We propose a network to stimulate new international collaboration in measuring and understanding the surface temperatures of Earth. This will involve experts specialising in different types of measurement of surface temperature, who do not usually meet. Our motivation is the need for better understanding of in situ measurements and satellite observations to quantify surface temperature as it changes from day to day, month to month. Knowing about surface temperature variations matters because these affect ecosystems and human life, and the interactions of the surface and the atmosphere. Surface temperature (ST) is also the main indicator of "global warming". Knowledge of ST for >150 years has been derived from in situ meteorological and oceanographic measurements. These have been fundamental to weather forecasting, to environmental sciences, and to detection and attribution of climate change. Thermal remote sensing of ST from space has a ~30 year history, including operational exploitation. Observations of high accuracy and stability come from the 20-year record of Along Track Scanning Radiometers (ATSRs) . ATSR-class capability will shortly become operational in the space segment of Global Monitoring for Environment and Security (GMES), and will continue until at least 2030. The best insight into ST variability and change through the 21st century will come from jointly using in situ and multi-platform satellite observations. There is a clear need and appetite to improve the interaction of scientists across the in-situ/satellite 'divide' and across all domains of Earth's surface. This will accelerate progress in improving the quality of individual observations and the mutual exploitation of different observing systems over a range of applications. Now is a critical time to initiate this research network. First, the network will link closely to a major new initiative to improve quantification of ST from surface meteorological stations (surfacetemperatures.org). Second, there are areas of acute need to improve understanding of ST: e.g., across regions of Africa, where in situ measurements are very sparse; and across the Arctic, where the evolving seasonal sea ice extent challenges the current practices for quantifying ST variability and change. Third, it is timely to share experience between remote sensing communities. All these motivations are present against a backdrop where ST is, in relation to climate change, of current public interest & relevance to policy. This network will increase the international impact of UK science. UK investigators are involved across the full scope of the proposed ST network, and have leading international roles in several areas. The network will ensure UK participation at the highest level across all domains of ST research. In this proposal, key world-class organisations overseas have roles in steering and/or hosting network activities. The network will welcome participation of others not contacted in preparation of this proposal. Permission will be sought from the originators of all data used for case studies to make the data set freely available. The network will be organised around three themes over three years: Year 1. In situ and satellite ST observations: challenges across Earth's domains Year 2: Quantifying surface temperature across Arctic Year 3: Joint exploitation of in situ and satellite surface temperatures in key land regions. The first theme is an inclusive question, designed to bring together research communities and develop a full picture of common research needs and aspirations. The second theme is a pressing research question to which the network will co-ordinate a useful and unique contribution. The third theme is one of long-term interest and importance in the strengthening of the observational foundations for climate change monitoring and diagnosis.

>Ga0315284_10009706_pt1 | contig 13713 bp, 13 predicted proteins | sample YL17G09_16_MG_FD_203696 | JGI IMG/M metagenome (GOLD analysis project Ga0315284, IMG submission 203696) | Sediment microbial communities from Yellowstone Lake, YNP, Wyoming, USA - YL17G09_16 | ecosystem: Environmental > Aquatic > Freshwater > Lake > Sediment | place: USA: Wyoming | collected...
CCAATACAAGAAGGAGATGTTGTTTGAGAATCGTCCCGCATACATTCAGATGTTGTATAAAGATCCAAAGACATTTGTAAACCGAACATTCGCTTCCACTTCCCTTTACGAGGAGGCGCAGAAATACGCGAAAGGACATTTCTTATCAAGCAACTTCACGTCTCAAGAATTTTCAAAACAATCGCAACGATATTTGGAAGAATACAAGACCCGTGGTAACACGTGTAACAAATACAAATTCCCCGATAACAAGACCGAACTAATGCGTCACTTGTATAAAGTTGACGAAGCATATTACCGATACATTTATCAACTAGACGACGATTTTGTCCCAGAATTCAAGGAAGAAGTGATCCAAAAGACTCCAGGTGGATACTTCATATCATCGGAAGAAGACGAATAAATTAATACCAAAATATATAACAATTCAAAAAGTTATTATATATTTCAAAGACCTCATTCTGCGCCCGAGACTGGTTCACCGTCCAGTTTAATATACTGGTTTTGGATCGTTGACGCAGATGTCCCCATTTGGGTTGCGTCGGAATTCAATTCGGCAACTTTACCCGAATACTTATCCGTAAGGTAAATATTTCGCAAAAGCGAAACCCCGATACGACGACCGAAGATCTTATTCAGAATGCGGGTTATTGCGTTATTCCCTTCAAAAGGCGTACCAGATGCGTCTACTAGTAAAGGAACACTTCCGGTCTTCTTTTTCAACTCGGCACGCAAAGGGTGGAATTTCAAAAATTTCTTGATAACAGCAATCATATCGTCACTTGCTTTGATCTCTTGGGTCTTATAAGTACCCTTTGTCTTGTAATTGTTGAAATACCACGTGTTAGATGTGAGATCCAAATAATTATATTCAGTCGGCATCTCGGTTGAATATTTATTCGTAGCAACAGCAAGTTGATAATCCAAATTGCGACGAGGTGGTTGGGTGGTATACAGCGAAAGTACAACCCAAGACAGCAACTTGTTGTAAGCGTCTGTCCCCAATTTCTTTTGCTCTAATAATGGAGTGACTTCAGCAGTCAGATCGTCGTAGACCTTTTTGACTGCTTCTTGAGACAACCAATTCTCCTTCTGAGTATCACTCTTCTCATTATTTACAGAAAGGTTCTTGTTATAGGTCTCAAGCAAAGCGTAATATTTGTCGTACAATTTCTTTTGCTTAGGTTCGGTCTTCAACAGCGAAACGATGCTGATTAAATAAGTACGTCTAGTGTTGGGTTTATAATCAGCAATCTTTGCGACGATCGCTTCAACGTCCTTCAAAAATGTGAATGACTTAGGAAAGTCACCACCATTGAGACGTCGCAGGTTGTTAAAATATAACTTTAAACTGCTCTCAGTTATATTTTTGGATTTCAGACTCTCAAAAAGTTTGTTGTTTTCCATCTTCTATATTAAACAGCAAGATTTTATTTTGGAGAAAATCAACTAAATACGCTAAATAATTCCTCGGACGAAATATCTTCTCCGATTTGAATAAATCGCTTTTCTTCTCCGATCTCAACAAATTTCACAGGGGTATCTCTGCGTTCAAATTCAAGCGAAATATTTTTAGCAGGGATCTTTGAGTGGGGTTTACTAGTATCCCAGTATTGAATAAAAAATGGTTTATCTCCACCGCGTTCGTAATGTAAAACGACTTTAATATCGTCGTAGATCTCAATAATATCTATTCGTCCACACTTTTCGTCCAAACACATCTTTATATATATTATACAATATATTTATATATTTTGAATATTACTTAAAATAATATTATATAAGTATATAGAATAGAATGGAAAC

• Funder: UKRI Project Code: NE/M003906/1
    Funder Contribution: 530,514 GBP